"Night was the scariest time for me. We'd have to navigate at night, and a lot of times our navigational equipment would not work. We couldn't get signals or something, I don't know. But after we'd shot all those targets along the power lines, we took a lot of prisoners. They just kept comin' in. And one POW reported that the whole area was [a target] for Iraqi artillery. So our battalion left us. We had to stay because the POWs were still comin' in. We couldn't believe it. Just 'cause one POW says somethin' you know, the whole battalion takes off.

"So it's gettin' dark, we're still takin' POWs, and we stay until we got all the ones that were coming in. Now we had to try and find the rest of our battalion. And we couldn't find 'em. We drive around all night long. We drove to one place, found a different battalion, and they tell us, 'Well, okay, this is the direction. This is the (battalion's) coordinates,' where they're s'posed to be. And we drive this way so many klicks - using a compass! — count the klicks on your tank by how many miles you traveled. Well, that doesn't work too good in the desert sometimes. And we ended up, totally by accident, about four in the morning, almost exactly in the spot we started that night.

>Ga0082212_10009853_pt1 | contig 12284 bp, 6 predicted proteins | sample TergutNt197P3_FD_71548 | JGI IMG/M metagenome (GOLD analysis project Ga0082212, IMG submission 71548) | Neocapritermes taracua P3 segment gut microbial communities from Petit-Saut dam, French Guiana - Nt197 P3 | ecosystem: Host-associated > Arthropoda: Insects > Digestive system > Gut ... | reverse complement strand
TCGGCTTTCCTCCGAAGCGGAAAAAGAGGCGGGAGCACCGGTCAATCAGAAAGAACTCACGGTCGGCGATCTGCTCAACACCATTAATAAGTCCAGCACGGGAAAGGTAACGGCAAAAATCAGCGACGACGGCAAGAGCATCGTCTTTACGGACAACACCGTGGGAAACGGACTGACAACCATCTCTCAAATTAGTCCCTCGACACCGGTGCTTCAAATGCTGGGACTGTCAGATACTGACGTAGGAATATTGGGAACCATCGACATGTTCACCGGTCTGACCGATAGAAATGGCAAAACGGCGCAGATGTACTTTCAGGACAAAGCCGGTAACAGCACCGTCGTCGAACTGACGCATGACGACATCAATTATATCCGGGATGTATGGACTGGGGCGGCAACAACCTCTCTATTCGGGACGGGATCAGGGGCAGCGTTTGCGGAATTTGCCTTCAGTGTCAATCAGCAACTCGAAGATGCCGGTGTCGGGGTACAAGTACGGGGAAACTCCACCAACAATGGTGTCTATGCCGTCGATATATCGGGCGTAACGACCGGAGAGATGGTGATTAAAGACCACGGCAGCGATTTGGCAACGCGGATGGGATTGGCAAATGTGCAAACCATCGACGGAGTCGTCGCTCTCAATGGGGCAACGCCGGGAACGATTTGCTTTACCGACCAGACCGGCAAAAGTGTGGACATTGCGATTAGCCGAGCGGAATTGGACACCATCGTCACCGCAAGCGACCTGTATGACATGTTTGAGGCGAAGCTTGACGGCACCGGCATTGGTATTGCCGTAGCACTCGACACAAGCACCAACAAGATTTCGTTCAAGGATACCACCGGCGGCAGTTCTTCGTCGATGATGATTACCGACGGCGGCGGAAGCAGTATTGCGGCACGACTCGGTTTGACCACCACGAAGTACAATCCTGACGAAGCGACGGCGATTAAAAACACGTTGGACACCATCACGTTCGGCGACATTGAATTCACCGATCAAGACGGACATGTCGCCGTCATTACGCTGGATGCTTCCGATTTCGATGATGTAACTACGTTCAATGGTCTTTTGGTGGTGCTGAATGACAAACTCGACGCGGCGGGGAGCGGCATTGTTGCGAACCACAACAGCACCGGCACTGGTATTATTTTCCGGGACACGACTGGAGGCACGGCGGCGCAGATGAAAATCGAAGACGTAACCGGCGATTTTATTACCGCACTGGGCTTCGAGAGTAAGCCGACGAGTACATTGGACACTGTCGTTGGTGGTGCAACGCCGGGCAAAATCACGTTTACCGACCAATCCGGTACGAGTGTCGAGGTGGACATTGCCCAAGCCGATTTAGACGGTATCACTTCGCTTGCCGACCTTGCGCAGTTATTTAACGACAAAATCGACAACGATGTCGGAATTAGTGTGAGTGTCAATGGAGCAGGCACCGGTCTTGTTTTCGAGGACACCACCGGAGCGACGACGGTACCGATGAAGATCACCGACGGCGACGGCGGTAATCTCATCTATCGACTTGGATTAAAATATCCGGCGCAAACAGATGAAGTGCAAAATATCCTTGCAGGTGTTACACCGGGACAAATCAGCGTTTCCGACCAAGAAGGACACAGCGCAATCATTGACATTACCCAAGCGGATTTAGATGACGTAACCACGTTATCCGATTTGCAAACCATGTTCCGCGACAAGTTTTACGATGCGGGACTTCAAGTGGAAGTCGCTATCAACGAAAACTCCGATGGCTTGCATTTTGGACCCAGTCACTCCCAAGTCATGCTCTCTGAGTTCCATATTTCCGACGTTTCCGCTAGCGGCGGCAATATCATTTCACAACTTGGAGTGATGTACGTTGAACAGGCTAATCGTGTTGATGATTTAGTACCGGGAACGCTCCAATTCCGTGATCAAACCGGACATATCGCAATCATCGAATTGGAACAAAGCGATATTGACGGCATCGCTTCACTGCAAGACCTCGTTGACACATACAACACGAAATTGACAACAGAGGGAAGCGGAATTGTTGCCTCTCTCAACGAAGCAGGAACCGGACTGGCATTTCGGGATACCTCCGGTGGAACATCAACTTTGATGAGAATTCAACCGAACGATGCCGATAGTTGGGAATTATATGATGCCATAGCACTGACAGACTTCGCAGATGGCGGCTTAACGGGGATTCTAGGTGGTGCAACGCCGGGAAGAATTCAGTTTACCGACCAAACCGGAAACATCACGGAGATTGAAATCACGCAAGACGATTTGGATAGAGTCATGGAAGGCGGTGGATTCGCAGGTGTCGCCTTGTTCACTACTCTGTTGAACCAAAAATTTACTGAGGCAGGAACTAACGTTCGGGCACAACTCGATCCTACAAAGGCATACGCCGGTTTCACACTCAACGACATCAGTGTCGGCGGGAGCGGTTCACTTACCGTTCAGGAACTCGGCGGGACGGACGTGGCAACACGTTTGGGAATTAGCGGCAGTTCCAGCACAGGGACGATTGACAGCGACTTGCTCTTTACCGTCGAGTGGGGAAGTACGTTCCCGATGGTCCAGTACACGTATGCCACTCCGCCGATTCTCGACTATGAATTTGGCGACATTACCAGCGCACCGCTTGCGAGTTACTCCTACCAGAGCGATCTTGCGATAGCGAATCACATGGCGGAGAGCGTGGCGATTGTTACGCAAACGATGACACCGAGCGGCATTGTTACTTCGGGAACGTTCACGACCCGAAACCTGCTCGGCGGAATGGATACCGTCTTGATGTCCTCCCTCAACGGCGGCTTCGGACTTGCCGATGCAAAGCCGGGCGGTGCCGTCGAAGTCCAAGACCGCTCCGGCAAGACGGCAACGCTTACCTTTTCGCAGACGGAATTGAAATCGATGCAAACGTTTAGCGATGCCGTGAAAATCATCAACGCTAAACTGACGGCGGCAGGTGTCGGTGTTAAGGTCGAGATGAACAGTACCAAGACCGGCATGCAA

"So we figure, okay, we'll rest for two hours, set our night security up. We get in a tight coil [circle, guns pointed out], six tanks on night sights, six tanks try in' to take a rest. You don't really sleep. You're so keyed up, you're half afraid to sleep. Six a.m. comes, and these guys on watch start stirring everybody up. It was kind of foggy, cloudy, you know - the smoke is real bad over there -and nobody's really watching, 'cause they're stirring everybody up. And then we hear tracks. So we bail back into our tanks. We didn't know what the tracks were. We could hear 'em, but we couldn't see 'em. We had to use our night sights, our thermals. Our officer, my tank commander, was sleeping in the tank. I had to wake him up and get him out of the way so I could jump in my gunner's seat. He says, 'What’s goin' on?' I yell, "Tanks!'